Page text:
After unleashing widespread cyberattacks and disinformation warfare on the U.S. during the 2016 presidential election, Russia’s trolls and hackers mostly appeared to have sat on the sidelines during the campaign ahead of last week’s midterm elections. No one is sure why. Federal agencies, state election officials and social-media companies spent the past two years working to bulletproof voting systems and better address online disinformation in preparation for Election Day. Voting largely came and went without major incident, according to U.S. officials and cybersecurity companies looking for evidence of Russian interference. Several factors may have reduced Moscow’s impact. Clint Watts, a senior fellow with the Foreign Policy Research Institute, said the diffuse nature of congressional and state races makes them a harder target than a single presidential election.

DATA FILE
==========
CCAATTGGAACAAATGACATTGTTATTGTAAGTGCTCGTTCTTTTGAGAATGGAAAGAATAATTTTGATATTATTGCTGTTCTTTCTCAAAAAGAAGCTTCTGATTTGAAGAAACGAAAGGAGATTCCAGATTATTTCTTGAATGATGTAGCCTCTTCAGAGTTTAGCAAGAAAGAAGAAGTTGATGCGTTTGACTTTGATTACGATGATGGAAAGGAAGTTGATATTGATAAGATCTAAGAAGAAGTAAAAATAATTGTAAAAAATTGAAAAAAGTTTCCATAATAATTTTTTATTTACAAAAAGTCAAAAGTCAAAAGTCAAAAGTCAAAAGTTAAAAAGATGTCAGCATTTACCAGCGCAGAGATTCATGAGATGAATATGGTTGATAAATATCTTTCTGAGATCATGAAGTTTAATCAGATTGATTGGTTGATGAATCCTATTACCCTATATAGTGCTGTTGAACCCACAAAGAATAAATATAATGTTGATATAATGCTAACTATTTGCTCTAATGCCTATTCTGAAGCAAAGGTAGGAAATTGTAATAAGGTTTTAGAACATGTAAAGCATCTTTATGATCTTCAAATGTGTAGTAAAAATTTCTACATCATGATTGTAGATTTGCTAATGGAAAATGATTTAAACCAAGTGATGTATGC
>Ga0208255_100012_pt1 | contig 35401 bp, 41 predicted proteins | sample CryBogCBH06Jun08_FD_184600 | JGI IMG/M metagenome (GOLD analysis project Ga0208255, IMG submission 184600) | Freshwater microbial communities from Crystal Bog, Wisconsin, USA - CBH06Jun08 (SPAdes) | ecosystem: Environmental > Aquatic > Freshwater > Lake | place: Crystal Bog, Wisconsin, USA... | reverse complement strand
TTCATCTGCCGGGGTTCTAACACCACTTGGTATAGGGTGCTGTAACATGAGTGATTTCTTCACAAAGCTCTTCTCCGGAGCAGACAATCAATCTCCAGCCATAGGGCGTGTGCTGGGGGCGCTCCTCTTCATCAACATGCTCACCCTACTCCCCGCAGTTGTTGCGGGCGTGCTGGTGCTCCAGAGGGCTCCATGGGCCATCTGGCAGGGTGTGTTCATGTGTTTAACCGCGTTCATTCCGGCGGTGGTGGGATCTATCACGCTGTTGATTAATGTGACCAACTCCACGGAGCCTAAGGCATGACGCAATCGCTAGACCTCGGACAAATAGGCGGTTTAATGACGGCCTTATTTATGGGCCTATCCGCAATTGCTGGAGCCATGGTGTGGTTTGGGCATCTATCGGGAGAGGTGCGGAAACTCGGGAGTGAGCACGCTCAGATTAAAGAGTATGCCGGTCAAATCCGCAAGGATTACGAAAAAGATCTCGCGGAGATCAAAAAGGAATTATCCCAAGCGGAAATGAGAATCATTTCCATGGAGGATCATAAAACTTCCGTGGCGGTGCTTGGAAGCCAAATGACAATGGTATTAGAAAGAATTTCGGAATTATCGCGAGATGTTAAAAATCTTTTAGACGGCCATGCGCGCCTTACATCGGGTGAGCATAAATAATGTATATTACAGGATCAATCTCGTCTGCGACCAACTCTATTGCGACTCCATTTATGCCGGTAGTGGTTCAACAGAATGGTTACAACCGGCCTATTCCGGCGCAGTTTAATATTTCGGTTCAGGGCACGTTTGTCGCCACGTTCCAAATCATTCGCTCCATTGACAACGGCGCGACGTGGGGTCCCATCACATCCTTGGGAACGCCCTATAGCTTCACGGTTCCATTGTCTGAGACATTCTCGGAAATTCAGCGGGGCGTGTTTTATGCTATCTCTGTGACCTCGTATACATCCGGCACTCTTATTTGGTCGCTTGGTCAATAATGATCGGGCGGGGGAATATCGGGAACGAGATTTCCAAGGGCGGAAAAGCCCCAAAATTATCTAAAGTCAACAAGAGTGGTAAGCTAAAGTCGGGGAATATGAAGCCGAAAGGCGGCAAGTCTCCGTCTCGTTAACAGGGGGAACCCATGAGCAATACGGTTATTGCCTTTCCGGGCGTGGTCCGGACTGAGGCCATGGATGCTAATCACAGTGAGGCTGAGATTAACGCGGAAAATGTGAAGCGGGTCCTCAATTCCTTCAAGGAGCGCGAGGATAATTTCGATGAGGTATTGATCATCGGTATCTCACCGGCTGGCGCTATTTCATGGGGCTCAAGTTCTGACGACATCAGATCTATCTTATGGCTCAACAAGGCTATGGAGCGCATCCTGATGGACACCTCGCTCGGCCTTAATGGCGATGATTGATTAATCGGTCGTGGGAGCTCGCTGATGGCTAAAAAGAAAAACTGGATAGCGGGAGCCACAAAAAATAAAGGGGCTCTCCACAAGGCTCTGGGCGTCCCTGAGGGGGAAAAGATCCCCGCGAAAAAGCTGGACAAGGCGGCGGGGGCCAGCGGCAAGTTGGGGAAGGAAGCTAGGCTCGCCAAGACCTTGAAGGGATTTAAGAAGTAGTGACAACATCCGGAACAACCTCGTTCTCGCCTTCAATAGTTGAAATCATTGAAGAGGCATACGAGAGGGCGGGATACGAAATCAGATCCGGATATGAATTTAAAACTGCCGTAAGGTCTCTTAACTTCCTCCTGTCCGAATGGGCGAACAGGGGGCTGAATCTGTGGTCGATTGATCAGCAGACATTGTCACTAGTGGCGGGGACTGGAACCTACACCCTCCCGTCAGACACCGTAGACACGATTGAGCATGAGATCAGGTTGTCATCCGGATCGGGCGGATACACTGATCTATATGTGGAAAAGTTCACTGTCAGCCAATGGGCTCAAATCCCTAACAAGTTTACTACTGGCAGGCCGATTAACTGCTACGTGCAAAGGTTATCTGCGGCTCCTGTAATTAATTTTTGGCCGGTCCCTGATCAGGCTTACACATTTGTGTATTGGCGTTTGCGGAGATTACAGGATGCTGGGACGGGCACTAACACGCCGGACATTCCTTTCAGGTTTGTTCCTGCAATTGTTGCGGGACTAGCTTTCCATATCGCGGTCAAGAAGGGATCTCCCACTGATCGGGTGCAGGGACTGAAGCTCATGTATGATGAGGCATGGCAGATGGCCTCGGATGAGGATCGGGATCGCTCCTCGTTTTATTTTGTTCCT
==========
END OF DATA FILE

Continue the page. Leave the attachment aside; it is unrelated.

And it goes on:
Others, including several Trump administration officials, said efforts to deter foreign hackers and send a message to Russia that election meddling wouldn’t be tolerated may have paid off.
Still a third possibility, experts say: Russian President Vladimir Putin, figuring he had successfully inflamed political divides and undermined confidence in American democracy, may have been content to kick back and watch others do the work for him. Political discourse within the U.S. has become increasingly polarized and filled with disinformation, much of it created by partisans, Mr. Watts said.